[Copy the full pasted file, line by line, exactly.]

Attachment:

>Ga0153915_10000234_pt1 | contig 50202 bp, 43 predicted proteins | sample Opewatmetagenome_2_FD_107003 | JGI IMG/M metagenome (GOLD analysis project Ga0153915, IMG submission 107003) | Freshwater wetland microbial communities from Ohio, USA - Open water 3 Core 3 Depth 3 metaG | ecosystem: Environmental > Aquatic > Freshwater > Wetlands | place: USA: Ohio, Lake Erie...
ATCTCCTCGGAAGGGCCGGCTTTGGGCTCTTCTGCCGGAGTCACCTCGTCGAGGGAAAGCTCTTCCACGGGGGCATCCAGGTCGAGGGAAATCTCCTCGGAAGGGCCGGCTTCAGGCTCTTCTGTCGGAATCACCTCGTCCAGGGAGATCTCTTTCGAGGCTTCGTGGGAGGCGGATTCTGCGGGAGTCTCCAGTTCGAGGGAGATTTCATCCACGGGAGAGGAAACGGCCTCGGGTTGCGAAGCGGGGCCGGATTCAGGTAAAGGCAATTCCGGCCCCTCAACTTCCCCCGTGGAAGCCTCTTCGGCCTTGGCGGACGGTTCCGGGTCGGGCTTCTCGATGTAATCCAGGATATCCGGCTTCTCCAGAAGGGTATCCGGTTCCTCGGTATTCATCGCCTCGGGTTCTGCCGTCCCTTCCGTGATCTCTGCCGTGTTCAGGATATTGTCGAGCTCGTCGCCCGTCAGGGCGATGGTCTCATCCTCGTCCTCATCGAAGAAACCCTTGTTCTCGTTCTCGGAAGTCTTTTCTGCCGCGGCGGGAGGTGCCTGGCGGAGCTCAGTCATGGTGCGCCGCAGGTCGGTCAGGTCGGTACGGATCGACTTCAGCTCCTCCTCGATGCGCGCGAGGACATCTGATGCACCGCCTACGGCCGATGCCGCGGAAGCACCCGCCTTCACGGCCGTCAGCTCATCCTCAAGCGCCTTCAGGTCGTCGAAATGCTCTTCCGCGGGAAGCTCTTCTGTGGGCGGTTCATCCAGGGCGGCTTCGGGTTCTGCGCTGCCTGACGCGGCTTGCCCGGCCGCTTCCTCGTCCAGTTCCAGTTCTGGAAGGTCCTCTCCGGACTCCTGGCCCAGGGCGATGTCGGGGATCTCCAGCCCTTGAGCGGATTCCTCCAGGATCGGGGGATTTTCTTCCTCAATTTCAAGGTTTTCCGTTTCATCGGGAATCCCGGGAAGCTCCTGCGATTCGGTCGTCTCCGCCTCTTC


>Ga0153915_10000234_pt1 | contig 50202 bp, 43 predicted proteins | sample Opewatmetagenome_2_FD_107003 | JGI IMG/M metagenome (GOLD analysis project Ga0153915, IMG submission 107003) | Freshwater wetland microbial communities from Ohio, USA - Open water 3 Core 3 Depth 3 metaG | ecosystem: Environmental > Aquatic > Freshwater > Wetlands | place: USA: Ohio, Lake Erie...
ATCTCCTCGGAAGGGCCGGCTTTGGGCTCTTCTGCCGGAGTCACCTCGTCGAGGGAAAGCTCTTCCACGGGGGCATCCAGGTCGAGGGAAATCTCCTCGGAAGGGCCGGCTTCAGGCTCTTCTGTCGGAATCACCTCGTCCAGGGAGATCTCTTTCGAGGCTTCGTGGGAGGCGGATTCTGCGGGAGTCTCCAGTTCGAGGGAGATTTCATCCACGGGAGAGGAAACGGCCTCGGGTTGCGAAGCGGGGCCGGATTCAGGTAAAGGCAATTCCGGCCCCTCAACTTCCCCCGTGGAAGCCTCTTCGGCCTTGGCGGACGGTTCCGGGTCGGGCTTCTCGATGTAATCCAGGATATCCGGCTTCTCCAGAAGGGTATCCGGTTCCTCGGTATTCATCGCCTCGGGTTCTGCCGTCCCTTCCGTGATCTCTGCCGTGTTCAGGATATTGTCGAGCTCGTCGCCCGTCAGGGCGATGGTCTCATCCTCGTCCTCATCGAAGAAACCCTTGTTCTCGTTCTCGGAAGTCTTTTCTGCCGCGGCGGGAGGTGCCTGGCGGAGCTCAGTCATGGTGCGCCGCAGGTCGGTCAGGTCGGTACGGATCGACTTCAGCTCCTCCTCGATGCGCGCGAGGACATCTGATGCACCGCCTACGGCCGATGCCGCGGAAGCACCCGCCTTCACGGCCGTCAGCTCATCCTCAAGCGCCTTCAGGTCGTCGAAATGCTCTTCCGCGGGAAGCTCTTCTGTGGGCGGTTCATCCAGGGCGGCTTCGGGTTCTGCGCTGCCTGACGCGGCTTGCCCGGCCGCTTCCTCGTCCAGTTCCAGTTCTGGAAGGTCCTCTCCGGACTCCTGGCCCAGGGCGATGTCGGGGATCTCCAGCCCTTGAGCGGATTCCTCCAGGATCGGGGGATTTTCTTCCTCAATTTCAAGGTTTTCCGTTTCATCGGGAATCCCGGGAAGCTCCTGCGATTCGGTCGTCTCCGCCTCTTC